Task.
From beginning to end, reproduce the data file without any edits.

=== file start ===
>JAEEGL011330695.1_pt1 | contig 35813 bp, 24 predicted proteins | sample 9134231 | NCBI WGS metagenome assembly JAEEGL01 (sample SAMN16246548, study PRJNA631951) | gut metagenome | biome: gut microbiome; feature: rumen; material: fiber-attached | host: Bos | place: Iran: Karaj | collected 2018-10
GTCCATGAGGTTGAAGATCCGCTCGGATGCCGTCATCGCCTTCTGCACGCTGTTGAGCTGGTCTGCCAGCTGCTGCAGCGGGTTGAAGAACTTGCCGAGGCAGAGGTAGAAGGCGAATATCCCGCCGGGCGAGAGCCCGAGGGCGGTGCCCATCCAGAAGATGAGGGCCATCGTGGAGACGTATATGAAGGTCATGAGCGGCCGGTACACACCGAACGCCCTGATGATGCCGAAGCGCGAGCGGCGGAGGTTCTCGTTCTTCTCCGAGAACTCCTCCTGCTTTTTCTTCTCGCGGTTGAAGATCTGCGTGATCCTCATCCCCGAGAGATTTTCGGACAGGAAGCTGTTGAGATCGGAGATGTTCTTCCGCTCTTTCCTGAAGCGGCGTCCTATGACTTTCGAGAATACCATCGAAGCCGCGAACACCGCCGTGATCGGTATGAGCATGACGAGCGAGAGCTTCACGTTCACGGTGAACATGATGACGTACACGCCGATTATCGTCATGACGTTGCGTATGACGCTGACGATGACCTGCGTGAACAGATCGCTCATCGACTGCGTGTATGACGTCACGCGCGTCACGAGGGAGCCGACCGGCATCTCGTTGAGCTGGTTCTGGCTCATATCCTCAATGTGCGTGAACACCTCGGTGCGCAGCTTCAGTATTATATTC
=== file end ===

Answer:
>JAEEGL011330695.1_pt1 | contig 35813 bp, 24 predicted proteins | sample 9134231 | NCBI WGS metagenome assembly JAEEGL01 (sample SAMN16246548, study PRJNA631951) | gut metagenome | biome: gut microbiome; feature: rumen; material: fiber-attached | host: Bos | place: Iran: Karaj | collected 2018-10
GTCCATGAGGTTGAAGATCCGCTCGGATGCCGTCATCGCCTTCTGCACGCTGTTGAGCTGGTCTGCCAGCTGCTGCAGCGGGTTGAAGAACTTGCCGAGGCAGAGGTAGAAGGCGAATATCCCGCCGGGCGAGAGCCCGAGGGCGGTGCCCATCCAGAAGATGAGGGCCATCGTGGAGACGTATATGAAGGTCATGAGCGGCCGGTACACACCGAACGCCCTGATGATGCCGAAGCGCGAGCGGCGGAGGTTCTCGTTCTTCTCCGAGAACTCCTCCTGCTTTTTCTTCTCGCGGTTGAAGATCTGCGTGATCCTCATCCCCGAGAGATTTTCGGACAGGAAGCTGTTGAGATCGGAGATGTTCTTCCGCTCTTTCCTGAAGCGGCGTCCTATGACTTTCGAGAATACCATCGAAGCCGCGAACACCGCCGTGATCGGTATGAGCATGACGAGCGAGAGCTTCACGTTCACGGTGAACATGATGACGTACACGCCGATTATCGTCATGACGTTGCGTATGACGCTGACGATGACCTGCGTGAACAGATCGCTCATCGACTGCGTGTATGACGTCACGCGCGTCACGAGGGAGCCGACCGGCATCTCGTTGAGCTGGTTCTGGCTCATATCCTCAATGTGCGTGAACACCTCGGTGCGCAGCTTCAGTATTATATTC